But there’s another snag with the 15-year fixed mortgage option.  It’s harder to qualify for because you’ll be making a much larger payment each month, meaning your DTI ratio might be too high as a result.  So for some borrowers the 15-year won’t even be an option.

Most Homeowners Hold Their Mortgage for Just 5-10 Years

Now obviously nobody wants to pay an additional $100,000 in interest, but who says you will?

Most homeowners don’t see their mortgages out to term, either because they refinance, prepay, or sell and move.

So who knows if you’ll actually benefit long-term? You may have a well-thought-out plan that falls to pieces in 2-3 years, and those larger monthly mortgage payments could come back to bite you if you don’t have adequate savings.

What if you need to move and your home has depreciated? Or what if you take a pay cut or lose your job? Those larger mortgage payments will be more difficult, if not impossible, to meet each month.

And perhaps your money is better served elsewhere, such as in the stock market or tied up in another investment, one that’s more liquid, which earns a better return.

Make 15-Year Fixed Sized Payments on a 30-Year Mortgage

Even if you’re determined to pay off your mortgage, you could go with a 30-year fixed and make larger payments each month, with the excess going toward the principal balance.

This flexibility would protect you in periods where money was tight, and still knock several years off your mortgage, assuming larger payments were made fairly regularly. And there are always biweekly mortgage payments as well, which you may not even notice leaving your bank account.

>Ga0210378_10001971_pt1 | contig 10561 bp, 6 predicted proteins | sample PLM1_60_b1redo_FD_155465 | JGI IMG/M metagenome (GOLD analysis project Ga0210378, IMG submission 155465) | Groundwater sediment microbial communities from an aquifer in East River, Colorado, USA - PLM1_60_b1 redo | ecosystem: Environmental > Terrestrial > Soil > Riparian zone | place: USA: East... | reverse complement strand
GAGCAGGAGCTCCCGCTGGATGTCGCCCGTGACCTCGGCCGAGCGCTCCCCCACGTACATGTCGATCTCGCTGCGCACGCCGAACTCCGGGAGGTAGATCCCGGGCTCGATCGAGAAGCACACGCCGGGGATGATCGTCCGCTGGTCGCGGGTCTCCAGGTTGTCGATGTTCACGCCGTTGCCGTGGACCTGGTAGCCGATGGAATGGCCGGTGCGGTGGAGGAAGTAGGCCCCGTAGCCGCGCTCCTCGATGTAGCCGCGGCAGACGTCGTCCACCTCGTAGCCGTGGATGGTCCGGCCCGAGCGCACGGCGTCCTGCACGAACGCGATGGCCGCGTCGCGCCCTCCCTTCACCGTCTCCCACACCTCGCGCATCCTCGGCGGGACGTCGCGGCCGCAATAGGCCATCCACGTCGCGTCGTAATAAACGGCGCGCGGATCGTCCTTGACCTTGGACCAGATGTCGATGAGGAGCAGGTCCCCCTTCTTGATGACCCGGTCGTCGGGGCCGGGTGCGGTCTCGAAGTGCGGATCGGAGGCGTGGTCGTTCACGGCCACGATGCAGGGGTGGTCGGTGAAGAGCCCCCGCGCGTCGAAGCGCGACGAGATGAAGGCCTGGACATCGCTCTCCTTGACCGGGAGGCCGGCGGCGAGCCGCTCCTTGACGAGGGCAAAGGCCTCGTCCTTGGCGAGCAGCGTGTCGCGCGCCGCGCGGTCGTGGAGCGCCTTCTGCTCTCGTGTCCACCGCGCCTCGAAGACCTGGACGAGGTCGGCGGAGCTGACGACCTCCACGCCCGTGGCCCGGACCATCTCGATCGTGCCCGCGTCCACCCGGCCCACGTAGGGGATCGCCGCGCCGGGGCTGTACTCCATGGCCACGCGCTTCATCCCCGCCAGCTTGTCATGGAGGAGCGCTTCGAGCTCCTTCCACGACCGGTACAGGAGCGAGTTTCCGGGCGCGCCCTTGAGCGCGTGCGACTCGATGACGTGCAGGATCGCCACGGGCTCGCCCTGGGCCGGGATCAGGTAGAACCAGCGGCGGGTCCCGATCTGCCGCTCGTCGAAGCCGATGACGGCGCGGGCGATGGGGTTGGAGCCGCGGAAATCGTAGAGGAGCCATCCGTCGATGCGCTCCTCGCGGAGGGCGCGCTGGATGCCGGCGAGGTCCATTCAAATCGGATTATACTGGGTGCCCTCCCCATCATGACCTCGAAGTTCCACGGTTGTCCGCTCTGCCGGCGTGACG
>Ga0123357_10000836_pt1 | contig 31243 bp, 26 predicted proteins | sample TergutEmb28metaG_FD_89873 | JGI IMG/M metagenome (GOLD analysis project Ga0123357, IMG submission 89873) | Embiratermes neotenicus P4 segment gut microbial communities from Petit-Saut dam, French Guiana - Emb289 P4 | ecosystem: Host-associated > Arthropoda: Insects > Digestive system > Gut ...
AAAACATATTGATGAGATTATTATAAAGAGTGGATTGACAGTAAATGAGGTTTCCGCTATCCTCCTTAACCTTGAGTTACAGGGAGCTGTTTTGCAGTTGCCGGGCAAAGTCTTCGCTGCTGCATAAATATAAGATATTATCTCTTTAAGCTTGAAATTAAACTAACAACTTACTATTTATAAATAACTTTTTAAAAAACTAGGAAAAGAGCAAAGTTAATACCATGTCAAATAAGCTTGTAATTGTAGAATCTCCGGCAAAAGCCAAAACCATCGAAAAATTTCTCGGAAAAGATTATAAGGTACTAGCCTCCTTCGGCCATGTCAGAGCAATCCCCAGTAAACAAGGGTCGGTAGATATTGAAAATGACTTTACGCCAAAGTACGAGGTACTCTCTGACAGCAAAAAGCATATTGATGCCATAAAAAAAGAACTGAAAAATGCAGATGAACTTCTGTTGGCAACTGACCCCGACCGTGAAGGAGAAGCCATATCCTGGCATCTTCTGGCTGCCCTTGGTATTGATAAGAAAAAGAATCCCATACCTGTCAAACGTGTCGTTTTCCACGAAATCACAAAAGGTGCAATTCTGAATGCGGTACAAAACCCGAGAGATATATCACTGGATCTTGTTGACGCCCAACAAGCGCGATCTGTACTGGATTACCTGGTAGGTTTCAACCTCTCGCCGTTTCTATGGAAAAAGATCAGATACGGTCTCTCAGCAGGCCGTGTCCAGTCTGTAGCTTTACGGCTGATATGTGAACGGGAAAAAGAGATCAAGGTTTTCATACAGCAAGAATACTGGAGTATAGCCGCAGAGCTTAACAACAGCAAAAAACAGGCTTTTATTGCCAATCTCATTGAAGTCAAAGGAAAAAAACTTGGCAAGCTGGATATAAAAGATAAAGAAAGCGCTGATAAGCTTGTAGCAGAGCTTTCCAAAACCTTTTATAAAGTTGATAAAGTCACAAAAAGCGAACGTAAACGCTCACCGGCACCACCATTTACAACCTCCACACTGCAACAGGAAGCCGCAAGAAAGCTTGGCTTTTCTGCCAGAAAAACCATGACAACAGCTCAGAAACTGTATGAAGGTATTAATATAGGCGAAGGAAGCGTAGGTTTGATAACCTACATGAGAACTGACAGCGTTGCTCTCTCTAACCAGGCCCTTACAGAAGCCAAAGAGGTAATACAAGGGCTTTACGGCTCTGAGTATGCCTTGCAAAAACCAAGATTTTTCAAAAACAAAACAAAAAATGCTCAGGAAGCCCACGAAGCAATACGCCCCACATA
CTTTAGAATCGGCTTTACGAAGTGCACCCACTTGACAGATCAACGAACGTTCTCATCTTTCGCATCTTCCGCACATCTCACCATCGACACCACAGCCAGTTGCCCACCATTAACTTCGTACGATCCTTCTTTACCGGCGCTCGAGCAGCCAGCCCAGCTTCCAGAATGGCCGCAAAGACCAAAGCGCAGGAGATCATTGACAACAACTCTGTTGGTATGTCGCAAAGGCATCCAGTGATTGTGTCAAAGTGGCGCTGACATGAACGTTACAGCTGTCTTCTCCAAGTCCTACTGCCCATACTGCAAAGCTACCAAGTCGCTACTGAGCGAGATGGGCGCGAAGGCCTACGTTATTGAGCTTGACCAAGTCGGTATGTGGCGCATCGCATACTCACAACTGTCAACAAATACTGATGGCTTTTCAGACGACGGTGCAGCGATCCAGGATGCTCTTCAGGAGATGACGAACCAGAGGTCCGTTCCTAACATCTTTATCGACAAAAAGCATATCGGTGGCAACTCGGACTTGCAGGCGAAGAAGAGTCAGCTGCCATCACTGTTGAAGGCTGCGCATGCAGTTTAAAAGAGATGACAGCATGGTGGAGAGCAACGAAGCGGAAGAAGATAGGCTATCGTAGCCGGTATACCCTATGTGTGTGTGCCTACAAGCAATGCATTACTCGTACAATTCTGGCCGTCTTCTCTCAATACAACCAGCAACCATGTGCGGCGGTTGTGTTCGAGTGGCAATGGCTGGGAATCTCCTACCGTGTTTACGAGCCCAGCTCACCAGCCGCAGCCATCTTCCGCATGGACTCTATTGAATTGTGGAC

In summary, mortgages are, ahem, a big deal, so make sure you compare plenty of scenarios and do lots of research (and math) before making a decision.

Most consumers don’t bother to put in much time, but planning now could mean far less headache and a lot more money later.

Pros of 30-Year Fixed Mortgages

  • Lower monthly payment (more affordable)
  • Easier to qualify
  • Ability to buy “more house” with smaller payment
  • Can always make prepayments if wanted
  • Good for those looking to invest money elsewhere

Cons of 30-Year Fixed Mortgages

  • Higher interest rate
  • You pay a lot more interest
  • You build equity very slowly
  • If prices go down you could fall into an underwater quite easily
  • Harder to refinance with little equity
  • You won’t own your home outright for 30 years!

Pros of 15-Year Fixed Mortgages

  • Lower interest rate
  • Much less interest paid during loan term
  • Build equity faster
  • Own your home free and clear in half the time
  • Good for those who are close to retirement and/or conservative investors

Cons of 15-Year Fixed Mortgages

  • Higher payment makes it harder to qualify
  • You may not be able to buy as much house
  • You may become house poor (all your money locked up in the house)
  • Could get a better return for your money elsewhere

Also see: 30-year fixed vs. ARM